An engineer by background, Stephen Temple was always going to make some changes on the family farm when he returned to work alongside his father in 1998. His plan was to make the farm as self-sufficient and self-contained as possible, while adding value to the established dairy herd, and looking for ways to add to the unit’s income.
With a background in helping to build the first AD plant in Malawi, it was hardly surprising that one of his first decisions was to install an anaerobic digester at Copys Green Farm in Wighton, Norfolk. And it was one with a combined heat and power unit that could sell electricity to the national grid, while also supplying the farm… one that could be used to heat the dairy, farmhouse and drinking water for the cows, provide hot water for the cheesemaking enterprise, and be used for grain drying.
“We use carbon-neutral fuel wherever possible,” says Stephen. “We’re currently using methane from the biogas plant for generating up to 170 kW of electricity for the grid, and for our own use. We also use the supply for the farm office, house and three nearby farm cottages. We heat our grain using a 200 kW radiator to heat the incoming air.
“We’ve replaced a van and an 18,000 miles/year diesel car with fully electric Nissan Leaf and Tesla cars – and all our farm equipment is selected on the basis of energy efficiency. We export to the grid more than twice the amount of energy we buy as diesel fuel, and have recently equipped four farm staff houses with PV panels and two with wood pellet boilers.”
The farm size was more than halved on his father’s death, with the 1300 acres reducing to 500 acres, as the remaining 800 acres had been on a tenancy which was taken back in hand. So it became even more important to look at making every acre work, and look at diversification to ensure the farm had a future.
A brave decision was to switch the award-winning Holstein herd to a Brown Swiss herd – cows that produce a better protein structure within the milk for the cheese-making business run by his wife Catherine. The Temples have been making cheese with a growing reputation to the past 15 years, with seven different varieties now in big demand.
“We run just over 100 cows, and have about 100 youngstock,” he says. “There are only four first-cross Holsteins left on the farm now, the rest are pure Brown Swiss. Calving is year-round, which suits the needs of the farm cheese business, and any surplus milk is sold to Arla.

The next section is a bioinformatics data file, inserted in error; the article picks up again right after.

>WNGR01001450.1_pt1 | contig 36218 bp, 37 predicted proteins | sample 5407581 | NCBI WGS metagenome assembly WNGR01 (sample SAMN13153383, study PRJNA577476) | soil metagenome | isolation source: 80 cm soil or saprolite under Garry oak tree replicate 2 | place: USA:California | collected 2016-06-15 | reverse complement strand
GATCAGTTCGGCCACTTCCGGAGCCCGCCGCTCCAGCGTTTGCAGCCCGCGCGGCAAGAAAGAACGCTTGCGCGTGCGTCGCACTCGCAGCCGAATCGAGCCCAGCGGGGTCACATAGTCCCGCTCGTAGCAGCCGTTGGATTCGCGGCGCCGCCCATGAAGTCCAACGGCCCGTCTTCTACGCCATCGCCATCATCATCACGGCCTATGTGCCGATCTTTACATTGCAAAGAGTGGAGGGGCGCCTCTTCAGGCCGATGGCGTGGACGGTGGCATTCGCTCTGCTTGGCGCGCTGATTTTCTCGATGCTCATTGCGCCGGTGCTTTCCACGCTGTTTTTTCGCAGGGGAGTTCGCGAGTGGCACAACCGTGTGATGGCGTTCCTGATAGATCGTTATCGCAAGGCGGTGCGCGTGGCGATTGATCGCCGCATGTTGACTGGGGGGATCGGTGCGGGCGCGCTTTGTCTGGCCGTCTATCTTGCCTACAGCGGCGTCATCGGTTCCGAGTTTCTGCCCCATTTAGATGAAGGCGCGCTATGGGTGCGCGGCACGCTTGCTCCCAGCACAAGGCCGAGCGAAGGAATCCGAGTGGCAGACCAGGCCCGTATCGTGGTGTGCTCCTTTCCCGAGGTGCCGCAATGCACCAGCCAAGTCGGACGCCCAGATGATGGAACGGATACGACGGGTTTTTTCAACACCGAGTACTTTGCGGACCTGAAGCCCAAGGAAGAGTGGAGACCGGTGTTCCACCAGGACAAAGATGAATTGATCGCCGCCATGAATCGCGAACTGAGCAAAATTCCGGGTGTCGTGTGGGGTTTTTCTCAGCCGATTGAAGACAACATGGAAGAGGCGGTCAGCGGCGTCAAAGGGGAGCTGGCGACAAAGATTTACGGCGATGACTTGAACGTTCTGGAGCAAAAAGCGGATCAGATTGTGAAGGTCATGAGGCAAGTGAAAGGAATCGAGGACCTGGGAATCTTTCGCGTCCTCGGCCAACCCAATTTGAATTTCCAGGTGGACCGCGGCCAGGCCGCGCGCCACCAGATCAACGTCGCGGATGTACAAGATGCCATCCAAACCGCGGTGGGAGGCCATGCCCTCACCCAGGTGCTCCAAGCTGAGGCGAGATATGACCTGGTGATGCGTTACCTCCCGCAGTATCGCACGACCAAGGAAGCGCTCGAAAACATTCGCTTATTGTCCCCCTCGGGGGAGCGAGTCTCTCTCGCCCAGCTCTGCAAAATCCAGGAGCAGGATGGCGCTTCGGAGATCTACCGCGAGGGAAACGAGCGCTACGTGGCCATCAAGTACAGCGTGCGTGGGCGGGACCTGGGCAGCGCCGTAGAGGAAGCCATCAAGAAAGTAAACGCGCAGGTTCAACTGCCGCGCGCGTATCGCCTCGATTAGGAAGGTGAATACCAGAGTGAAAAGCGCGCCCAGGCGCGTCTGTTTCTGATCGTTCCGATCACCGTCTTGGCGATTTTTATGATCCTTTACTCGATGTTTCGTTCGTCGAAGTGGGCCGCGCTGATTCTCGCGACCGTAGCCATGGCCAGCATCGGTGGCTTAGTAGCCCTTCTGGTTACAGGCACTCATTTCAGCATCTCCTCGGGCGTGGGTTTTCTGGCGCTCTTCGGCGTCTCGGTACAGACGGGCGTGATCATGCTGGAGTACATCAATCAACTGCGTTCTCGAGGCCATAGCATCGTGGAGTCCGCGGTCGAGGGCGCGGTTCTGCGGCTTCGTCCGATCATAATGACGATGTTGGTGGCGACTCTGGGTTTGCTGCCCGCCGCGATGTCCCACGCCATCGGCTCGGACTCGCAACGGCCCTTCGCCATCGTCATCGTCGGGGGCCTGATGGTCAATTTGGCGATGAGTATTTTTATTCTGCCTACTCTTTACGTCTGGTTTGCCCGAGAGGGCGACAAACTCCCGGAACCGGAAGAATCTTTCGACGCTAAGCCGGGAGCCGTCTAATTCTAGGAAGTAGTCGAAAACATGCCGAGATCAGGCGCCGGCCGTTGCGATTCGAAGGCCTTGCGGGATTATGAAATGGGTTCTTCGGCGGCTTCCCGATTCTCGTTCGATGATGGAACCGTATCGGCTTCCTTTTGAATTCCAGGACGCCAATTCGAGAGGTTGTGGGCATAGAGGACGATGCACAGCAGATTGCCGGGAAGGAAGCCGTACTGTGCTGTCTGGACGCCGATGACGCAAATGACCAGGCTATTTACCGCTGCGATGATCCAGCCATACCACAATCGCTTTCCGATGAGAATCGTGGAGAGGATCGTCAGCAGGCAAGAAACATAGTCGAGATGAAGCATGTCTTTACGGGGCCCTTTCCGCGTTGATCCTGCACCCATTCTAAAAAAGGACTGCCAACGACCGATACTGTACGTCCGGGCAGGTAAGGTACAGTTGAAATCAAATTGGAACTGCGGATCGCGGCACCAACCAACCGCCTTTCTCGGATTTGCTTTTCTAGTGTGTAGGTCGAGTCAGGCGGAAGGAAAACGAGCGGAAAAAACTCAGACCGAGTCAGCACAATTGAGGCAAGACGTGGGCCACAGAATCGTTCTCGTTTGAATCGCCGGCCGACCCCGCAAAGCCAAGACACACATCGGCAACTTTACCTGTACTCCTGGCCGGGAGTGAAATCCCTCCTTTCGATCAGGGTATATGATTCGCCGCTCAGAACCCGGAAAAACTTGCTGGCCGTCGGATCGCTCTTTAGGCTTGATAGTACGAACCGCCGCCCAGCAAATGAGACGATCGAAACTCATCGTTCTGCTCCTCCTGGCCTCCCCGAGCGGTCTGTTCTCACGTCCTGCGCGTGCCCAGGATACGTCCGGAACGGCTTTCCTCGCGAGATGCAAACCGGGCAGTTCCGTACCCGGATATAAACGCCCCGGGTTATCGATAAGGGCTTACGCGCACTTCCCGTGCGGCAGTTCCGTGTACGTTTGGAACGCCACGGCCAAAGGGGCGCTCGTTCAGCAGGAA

To make the switch he imported 74 in-calf pedigree heifers from Bavaria, and with milking twice a day, average yields top 8000 litres/cow. Two of his herd are classified as Excellent and 28 as VG.
Work started on the digester in 2008, with the first gas produced in 2009. Roughly a quarter of the electricity generated is used by the farm, with three quarters exported to the grid.
“We’re trying to use as much electricity ourselves as possible,” says Stephen. “We’ve switched to electricity for our irrigation pumps – from diesel – and our energy beet is chopped by electricity. Being able to supply the dairy herd with warm drinking water in the winter is a bonus, and we’re able to dry our grain for just £12 a day.”
Key to the whole enterprise has been ensuring high energy, top quality, feedstock is used in the AD plant. Stephen was also determined to ensure the farm was self-sufficient in feedstock – he did not want to be buying-in feedstock or carting ‘fuel’ from other areas.
“Maize silage is key to the whole farm operation,” he explains. “Not only is it essential in the TMR fed to the dairy herd and young stock over the winter, it’s a key part of energy supply for the digester.”
One of the problems facing Copys Green Farm is the closeness of the North Sea – just over 2 miles – and the high winds that sweep across the farmland.
“It’s been really hard to protect the silage in the outdoor clamps,” he says. “In the past we had to accept a degree of spoilage as the wind would whip under the plastic and let oxygen into the clamp. Then I saw some advertisments for Silostop, and the scientist inside me saw that the oxygen barrier technology made absolute sense. Since we started using it, we haven’t looked back.”
Silostop, a unique orange film that clings to the silage forming a tight seal, contains oxygen barrier technology that eliminates any spoilage as long as the clamp is kept airtight. “We’ve seen our wastage reduce from the top foot across the whole clamp, to just an inch or two, and plan to eliminate that this year by placing large round bales across the top to complete the seal.
“Before we would have had to dump the spoilt silage. Now even the small amount of waste is still good enough to feed to the digester. “I see absolutely no point in making good silage, and then watching it go to waste once it’s in the clamp. We’re always evaluating other products, but always come back to Silostop."
“We need high energy digester feed, and the maize silage fulfils a key part of the mix, along with whey from the cheese making process, farmyard manure, fodder (energy) beet and wholecrop rye. If we let oxygen get into the clamp, we’re losing the energy value before we start to use it.”
His view is supported by Neil Groom, technical director for Grainseed, the company that supplies him with the Silostop film. “My job is to make sure that farmers get the most out of their silage,” he says. “I can’t understand why every farmer isn’t using the Silostop products. It makes absolute sense to protect the energy value of the crop, and the amount of crop you can feed. It costs a lot to grow, harvest and get it into the clamp. Why not make sure you look after it over the feeding period?”